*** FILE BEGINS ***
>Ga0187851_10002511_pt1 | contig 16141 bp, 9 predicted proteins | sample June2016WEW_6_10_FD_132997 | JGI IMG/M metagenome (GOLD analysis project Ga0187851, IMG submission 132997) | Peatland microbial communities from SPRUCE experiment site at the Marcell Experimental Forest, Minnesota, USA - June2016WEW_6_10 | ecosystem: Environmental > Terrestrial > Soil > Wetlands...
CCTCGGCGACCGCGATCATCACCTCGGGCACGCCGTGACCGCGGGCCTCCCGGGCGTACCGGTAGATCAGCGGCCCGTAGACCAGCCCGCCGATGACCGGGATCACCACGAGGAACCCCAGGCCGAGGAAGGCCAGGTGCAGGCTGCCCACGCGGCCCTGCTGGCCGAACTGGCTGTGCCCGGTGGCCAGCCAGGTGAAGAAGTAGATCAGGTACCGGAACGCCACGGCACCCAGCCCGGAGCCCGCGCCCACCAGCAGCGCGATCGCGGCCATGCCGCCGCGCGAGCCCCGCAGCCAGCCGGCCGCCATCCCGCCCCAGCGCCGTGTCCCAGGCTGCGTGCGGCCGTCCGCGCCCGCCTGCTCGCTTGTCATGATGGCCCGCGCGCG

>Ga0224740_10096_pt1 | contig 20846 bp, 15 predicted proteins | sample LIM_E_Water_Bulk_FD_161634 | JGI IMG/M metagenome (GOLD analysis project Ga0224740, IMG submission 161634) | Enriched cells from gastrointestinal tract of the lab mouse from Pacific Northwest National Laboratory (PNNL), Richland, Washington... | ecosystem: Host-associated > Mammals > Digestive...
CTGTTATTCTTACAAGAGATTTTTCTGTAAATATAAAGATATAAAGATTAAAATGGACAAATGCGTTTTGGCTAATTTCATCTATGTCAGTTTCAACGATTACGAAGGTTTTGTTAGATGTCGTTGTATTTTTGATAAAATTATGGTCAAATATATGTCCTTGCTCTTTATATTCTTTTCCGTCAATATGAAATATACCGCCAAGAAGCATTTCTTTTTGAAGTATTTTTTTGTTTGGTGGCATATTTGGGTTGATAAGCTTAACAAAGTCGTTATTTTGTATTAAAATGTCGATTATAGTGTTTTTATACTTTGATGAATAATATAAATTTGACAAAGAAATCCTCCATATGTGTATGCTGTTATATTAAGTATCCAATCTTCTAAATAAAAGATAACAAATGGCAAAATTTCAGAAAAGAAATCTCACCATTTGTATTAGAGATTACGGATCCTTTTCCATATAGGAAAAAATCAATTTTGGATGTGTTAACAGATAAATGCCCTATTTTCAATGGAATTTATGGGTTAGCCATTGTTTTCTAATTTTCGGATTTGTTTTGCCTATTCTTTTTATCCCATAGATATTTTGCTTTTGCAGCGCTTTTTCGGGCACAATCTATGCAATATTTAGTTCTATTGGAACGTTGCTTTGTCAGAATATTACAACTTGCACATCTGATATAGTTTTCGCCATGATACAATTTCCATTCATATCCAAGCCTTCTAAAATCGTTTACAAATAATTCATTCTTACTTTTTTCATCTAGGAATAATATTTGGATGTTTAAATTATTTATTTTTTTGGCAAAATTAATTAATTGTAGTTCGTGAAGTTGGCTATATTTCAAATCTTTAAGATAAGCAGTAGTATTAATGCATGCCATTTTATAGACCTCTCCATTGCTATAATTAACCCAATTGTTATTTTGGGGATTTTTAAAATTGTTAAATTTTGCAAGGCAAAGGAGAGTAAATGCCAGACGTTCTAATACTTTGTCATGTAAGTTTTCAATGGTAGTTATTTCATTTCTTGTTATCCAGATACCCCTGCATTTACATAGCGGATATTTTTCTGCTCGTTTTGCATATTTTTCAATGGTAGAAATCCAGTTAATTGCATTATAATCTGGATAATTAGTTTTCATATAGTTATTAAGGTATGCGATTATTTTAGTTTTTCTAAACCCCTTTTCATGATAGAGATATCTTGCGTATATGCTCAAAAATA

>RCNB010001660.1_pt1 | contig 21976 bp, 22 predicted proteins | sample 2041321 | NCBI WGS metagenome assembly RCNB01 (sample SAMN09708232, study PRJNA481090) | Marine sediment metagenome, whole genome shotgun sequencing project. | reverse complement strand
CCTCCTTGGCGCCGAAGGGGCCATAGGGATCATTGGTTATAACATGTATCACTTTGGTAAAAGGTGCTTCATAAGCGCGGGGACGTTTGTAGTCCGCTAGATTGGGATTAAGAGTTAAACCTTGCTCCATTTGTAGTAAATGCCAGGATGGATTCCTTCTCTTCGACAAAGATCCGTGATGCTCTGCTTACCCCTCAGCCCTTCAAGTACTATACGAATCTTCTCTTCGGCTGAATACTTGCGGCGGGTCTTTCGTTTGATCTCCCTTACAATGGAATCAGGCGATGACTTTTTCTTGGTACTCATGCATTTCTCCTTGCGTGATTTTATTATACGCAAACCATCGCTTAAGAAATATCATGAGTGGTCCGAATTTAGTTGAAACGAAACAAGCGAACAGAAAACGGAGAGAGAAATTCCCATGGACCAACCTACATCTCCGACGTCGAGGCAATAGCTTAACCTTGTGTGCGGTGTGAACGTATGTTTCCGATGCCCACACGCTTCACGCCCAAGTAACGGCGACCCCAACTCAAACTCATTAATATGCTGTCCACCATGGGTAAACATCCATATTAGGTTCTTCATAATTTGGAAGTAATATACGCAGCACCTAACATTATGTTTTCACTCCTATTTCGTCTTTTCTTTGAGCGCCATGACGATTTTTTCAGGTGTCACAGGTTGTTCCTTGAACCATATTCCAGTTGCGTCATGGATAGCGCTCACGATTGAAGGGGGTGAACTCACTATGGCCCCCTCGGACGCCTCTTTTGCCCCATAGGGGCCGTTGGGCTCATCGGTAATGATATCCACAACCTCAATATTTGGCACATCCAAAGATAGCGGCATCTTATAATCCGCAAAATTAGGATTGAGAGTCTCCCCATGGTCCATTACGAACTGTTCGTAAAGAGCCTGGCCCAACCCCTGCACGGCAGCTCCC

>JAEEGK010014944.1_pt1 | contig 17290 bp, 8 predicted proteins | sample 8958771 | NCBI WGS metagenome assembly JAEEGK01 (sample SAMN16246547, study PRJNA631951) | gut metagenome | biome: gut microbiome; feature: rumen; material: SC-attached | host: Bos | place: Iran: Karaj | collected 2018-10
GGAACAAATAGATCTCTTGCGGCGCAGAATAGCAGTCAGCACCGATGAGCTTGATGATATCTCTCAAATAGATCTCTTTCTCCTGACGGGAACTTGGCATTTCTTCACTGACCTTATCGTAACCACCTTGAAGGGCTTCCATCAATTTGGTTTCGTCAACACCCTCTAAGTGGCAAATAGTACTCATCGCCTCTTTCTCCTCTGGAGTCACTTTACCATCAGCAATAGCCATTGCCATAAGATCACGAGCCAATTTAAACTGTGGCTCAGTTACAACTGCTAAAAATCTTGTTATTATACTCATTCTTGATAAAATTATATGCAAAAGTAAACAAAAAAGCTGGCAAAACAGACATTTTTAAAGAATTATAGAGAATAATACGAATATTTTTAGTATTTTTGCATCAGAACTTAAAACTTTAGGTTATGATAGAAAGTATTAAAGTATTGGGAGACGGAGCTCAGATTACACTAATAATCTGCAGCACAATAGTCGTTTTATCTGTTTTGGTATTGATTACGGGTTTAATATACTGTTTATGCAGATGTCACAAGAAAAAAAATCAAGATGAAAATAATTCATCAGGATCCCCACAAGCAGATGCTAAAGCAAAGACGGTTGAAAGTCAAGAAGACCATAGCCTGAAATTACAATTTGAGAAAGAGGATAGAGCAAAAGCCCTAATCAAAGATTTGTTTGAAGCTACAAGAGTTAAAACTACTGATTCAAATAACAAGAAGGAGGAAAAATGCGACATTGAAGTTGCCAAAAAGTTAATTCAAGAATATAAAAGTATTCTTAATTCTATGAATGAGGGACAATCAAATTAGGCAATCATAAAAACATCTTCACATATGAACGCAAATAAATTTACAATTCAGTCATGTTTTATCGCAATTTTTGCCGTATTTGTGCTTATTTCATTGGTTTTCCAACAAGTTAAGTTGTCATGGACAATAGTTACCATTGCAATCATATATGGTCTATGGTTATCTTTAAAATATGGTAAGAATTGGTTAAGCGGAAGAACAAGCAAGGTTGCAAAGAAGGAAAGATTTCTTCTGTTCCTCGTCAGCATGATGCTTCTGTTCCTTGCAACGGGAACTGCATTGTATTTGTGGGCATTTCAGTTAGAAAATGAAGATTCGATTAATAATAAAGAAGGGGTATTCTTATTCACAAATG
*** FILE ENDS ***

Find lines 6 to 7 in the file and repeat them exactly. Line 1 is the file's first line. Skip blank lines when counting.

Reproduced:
CCTCCTTGGCGCCGAAGGGGCCATAGGGATCATTGGTTATAACATGTATCACTTTGGTAAAAGGTGCTTCATAAGCGCGGGGACGTTTGTAGTCCGCTAGATTGGGATTAAGAGTTAAACCTTGCTCCATTTGTAGTAAATGCCAGGATGGATTCCTTCTCTTCGACAAAGATCCGTGATGCTCTGCTTACCCCTCAGCCCTTCAAGTACTATACGAATCTTCTCTTCGGCTGAATACTTGCGGCGGGTCTTTCGTTTGATCTCCCTTACAATGGAATCAGGCGATGACTTTTTCTTGGTACTCATGCATTTCTCCTTGCGTGATTTTATTATACGCAAACCATCGCTTAAGAAATATCATGAGTGGTCCGAATTTAGTTGAAACGAAACAAGCGAACAGAAAACGGAGAGAGAAATTCCCATGGACCAACCTACATCTCCGACGTCGAGGCAATAGCTTAACCTTGTGTGCGGTGTGAACGTATGTTTCCGATGCCCACACGCTTCACGCCCAAGTAACGGCGACCCCAACTCAAACTCATTAATATGCTGTCCACCATGGGTAAACATCCATATTAGGTTCTTCATAATTTGGAAGTAATATACGCAGCACCTAACATTATGTTTTCACTCCTATTTCGTCTTTTCTTTGAGCGCCATGACGATTTTTTCAGGTGTCACAGGTTGTTCCTTGAACCATATTCCAGTTGCGTCATGGATAGCGCTCACGATTGAAGGGGGTGAACTCACTATGGCCCCCTCGGACGCCTCTTTTGCCCCATAGGGGCCGTTGGGCTCATCGGTAATGATATCCACAACCTCAATATTTGGCACATCCAAAGATAGCGGCATCTTATAATCCGCAAAATTAGGATTGAGAGTCTCCCCATGGTCCATTACGAACTGTTCGTAAAGAGCCTGGCCCAACCCCTGCACGGCAGCTCCC

>JAEEGK010014944.1_pt1 | contig 17290 bp, 8 predicted proteins | sample 8958771 | NCBI WGS metagenome assembly JAEEGK01 (sample SAMN16246547, study PRJNA631951) | gut metagenome | biome: gut microbiome; feature: rumen; material: SC-attached | host: Bos | place: Iran: Karaj | collected 2018-10